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Taking Moor Care

In recent years there have been increasing pressures on Dartmoor. In the main, no one activity on its own may significantly affect Dartmoor, but the combined effects can be considerable.

As well as its duties to protect and conserve the special qualities of Dartmoor, the National Park Authority has a duty to promote opportunities for their understanding and enjoyment. Careful resource management is needed to ensure that these duties do not conflict with each other. Over the last twenty years or so, the National Park Authority has worked to manage recreational use on Dartmoor to avoid conflict and damage. However, the cumulative effect of millions of visitors each year is now beginning to affect those special qualities that visitors come to enjoy.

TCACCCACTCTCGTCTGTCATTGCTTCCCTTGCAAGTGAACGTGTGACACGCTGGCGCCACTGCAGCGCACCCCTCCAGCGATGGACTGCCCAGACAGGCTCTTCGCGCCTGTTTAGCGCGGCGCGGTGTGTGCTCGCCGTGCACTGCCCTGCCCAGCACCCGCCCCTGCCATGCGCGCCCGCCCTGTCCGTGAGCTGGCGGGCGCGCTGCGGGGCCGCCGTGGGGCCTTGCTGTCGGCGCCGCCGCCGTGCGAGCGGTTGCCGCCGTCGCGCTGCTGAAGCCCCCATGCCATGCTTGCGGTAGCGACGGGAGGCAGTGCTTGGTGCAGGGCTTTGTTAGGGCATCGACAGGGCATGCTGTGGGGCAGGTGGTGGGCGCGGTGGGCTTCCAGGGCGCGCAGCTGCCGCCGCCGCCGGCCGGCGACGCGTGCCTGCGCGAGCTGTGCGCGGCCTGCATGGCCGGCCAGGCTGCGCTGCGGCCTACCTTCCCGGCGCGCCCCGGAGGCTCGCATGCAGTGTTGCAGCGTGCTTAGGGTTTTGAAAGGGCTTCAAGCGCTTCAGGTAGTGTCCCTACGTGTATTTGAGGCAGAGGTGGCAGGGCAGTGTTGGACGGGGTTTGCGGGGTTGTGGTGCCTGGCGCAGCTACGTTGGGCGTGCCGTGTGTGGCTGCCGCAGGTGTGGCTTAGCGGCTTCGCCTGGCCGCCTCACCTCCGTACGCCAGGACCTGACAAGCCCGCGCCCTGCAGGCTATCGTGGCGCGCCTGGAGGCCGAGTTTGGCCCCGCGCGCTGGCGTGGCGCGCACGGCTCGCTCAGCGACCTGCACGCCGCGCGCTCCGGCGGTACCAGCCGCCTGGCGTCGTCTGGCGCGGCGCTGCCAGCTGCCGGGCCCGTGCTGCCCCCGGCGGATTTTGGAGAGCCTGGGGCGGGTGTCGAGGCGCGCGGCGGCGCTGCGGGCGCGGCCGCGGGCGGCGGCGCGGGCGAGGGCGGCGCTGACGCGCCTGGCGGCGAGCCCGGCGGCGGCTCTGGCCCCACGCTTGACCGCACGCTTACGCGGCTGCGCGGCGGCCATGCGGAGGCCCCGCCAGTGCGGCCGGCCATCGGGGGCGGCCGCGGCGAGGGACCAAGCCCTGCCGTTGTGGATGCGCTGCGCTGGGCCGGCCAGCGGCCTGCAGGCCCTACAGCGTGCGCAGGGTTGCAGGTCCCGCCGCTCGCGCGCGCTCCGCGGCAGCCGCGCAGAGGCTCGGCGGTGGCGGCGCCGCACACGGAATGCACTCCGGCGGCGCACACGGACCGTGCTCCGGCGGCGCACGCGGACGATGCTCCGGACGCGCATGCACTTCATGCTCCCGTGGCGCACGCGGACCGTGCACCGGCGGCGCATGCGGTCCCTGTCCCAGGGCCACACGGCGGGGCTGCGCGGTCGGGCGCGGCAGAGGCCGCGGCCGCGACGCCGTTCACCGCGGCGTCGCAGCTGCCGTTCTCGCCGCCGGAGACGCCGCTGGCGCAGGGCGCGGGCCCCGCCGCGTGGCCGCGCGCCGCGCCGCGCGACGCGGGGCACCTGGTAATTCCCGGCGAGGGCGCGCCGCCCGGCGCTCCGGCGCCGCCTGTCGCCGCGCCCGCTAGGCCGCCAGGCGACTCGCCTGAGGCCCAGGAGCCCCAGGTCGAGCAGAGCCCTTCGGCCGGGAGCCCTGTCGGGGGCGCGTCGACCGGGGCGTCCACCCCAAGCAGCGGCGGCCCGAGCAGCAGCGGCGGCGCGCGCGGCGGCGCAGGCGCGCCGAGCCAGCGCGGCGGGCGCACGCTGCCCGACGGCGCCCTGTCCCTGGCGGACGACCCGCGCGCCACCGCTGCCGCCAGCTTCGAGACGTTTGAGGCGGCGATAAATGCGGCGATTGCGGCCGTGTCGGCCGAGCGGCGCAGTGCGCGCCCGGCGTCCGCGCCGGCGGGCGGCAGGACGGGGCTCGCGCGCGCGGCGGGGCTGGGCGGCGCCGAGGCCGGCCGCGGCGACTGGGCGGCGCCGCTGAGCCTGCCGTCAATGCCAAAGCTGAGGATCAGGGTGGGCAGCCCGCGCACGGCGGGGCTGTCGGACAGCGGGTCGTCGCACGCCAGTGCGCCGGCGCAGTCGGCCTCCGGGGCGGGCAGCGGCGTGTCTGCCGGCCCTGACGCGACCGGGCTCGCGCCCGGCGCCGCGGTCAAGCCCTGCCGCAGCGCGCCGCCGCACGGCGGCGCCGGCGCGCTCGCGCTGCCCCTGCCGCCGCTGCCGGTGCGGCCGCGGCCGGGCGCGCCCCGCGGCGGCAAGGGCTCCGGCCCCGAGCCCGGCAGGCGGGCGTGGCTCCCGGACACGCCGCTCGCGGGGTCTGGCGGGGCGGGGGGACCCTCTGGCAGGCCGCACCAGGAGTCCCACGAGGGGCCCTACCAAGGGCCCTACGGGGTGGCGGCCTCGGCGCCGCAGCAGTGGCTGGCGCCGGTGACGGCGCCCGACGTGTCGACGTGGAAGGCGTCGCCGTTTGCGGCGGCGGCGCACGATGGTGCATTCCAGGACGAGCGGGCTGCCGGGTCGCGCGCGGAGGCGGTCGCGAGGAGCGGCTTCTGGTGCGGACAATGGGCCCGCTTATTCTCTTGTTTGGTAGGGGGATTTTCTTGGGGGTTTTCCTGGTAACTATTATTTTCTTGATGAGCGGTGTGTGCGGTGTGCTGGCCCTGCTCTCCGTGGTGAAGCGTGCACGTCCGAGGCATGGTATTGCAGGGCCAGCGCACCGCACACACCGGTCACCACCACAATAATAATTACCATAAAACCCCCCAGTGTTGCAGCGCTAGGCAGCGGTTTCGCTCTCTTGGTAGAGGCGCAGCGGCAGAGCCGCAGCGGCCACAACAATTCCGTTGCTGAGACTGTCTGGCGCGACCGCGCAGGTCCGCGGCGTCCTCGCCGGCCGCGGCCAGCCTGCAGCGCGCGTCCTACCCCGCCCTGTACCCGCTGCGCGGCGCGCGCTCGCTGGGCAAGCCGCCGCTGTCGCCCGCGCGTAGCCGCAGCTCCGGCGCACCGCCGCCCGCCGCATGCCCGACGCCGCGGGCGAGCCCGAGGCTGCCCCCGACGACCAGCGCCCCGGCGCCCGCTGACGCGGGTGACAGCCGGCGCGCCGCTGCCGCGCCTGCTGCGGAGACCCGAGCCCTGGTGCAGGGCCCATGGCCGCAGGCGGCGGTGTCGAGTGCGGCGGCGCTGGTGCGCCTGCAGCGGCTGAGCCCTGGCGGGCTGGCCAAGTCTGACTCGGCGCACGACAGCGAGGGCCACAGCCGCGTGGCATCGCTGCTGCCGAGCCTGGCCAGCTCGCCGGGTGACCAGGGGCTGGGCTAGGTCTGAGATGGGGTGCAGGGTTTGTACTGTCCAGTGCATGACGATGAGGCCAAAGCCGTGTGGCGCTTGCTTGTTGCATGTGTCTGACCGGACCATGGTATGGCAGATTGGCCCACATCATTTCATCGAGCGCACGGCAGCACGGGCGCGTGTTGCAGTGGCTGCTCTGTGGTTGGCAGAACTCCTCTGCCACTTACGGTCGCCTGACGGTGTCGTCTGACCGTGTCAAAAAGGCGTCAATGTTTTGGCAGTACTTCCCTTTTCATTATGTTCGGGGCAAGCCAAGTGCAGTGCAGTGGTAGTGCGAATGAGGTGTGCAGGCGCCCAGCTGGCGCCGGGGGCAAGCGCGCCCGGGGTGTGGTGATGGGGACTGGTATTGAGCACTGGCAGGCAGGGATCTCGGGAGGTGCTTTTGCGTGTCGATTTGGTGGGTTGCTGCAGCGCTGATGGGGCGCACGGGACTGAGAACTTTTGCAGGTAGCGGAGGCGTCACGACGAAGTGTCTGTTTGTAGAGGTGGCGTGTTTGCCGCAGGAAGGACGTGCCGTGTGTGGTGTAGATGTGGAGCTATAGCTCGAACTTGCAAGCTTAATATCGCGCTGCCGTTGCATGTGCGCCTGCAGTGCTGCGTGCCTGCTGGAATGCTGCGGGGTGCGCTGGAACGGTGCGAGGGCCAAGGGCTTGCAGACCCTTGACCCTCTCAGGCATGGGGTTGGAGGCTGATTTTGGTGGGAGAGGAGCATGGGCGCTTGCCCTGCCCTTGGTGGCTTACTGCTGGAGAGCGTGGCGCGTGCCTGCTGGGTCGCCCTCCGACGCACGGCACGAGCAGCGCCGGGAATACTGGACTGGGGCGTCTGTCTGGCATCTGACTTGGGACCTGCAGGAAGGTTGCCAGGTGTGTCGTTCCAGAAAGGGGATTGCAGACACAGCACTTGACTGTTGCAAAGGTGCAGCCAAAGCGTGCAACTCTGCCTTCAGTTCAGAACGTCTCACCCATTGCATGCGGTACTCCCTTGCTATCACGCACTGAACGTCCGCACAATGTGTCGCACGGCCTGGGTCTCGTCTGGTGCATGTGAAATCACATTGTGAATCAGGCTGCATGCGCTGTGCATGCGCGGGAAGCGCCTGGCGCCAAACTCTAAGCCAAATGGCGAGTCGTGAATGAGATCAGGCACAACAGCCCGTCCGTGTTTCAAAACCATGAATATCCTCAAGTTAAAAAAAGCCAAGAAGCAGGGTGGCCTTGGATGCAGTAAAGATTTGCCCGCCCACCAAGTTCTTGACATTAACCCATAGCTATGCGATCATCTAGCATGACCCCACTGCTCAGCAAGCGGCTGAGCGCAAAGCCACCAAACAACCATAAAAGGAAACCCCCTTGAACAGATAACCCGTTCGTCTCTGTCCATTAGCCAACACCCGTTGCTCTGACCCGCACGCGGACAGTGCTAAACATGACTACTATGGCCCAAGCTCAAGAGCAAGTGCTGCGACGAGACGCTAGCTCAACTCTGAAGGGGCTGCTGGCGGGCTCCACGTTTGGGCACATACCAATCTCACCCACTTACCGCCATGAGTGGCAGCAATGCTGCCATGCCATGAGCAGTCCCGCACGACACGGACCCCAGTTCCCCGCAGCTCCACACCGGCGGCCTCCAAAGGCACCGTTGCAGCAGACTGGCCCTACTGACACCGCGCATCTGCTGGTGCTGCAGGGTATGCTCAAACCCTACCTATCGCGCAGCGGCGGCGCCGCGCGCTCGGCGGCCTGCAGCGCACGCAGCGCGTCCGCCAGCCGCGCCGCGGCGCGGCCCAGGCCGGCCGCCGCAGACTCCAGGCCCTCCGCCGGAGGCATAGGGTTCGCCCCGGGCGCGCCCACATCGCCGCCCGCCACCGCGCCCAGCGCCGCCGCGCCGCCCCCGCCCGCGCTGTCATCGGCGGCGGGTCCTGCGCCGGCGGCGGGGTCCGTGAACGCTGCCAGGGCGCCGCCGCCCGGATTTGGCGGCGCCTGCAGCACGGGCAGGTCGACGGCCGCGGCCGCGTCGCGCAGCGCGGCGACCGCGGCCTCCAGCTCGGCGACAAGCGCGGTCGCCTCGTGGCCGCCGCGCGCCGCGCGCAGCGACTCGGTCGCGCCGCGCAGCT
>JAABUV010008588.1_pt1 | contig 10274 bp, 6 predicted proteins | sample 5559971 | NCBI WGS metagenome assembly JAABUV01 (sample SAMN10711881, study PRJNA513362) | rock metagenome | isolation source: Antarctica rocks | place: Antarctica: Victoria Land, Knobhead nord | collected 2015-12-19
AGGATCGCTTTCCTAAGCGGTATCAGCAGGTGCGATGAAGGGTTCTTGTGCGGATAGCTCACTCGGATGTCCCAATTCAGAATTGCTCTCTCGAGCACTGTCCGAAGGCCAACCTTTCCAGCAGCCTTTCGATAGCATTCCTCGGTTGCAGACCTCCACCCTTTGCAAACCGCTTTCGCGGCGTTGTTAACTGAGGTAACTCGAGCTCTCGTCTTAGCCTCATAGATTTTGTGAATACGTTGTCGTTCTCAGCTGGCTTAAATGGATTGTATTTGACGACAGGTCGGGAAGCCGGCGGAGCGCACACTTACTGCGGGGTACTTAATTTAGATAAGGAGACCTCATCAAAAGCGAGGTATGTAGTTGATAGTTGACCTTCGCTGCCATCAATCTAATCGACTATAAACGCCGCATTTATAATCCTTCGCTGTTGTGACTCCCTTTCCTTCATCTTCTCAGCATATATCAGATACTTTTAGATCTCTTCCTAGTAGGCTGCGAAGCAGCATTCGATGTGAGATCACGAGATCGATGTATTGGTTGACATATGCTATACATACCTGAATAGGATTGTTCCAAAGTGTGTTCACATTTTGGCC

If you live on Dartmoor, or visit it regularly, you may have noticed that more and more tracks are visible in the landscape - especially radiating from car parks and leading up to tors; you may have noticed where the Authority has had to repair moorland footpaths and bridlepaths; you may have been asked to avoid certain sensitive areas in the moorland bird nesting season; and you no doubt have seen a considerable increase in the number of motor vehicles. Such problems also exist in other National Parks and other areas of the countryside.

We all need to act with Moor Care now to safeguard Dartmoor for the future. The National Park Authority relies on the co-operation of all who live, work and visit Dartmoor to help safeguard its special qualities for the present and future generations. As a visitor you can help by being aware of and caring for the environment and its special qualities you have come to enjoy.

Read more about Caring for Dartmoor and Travelling with Moor Care

Page last updated: 18 Mar 2013
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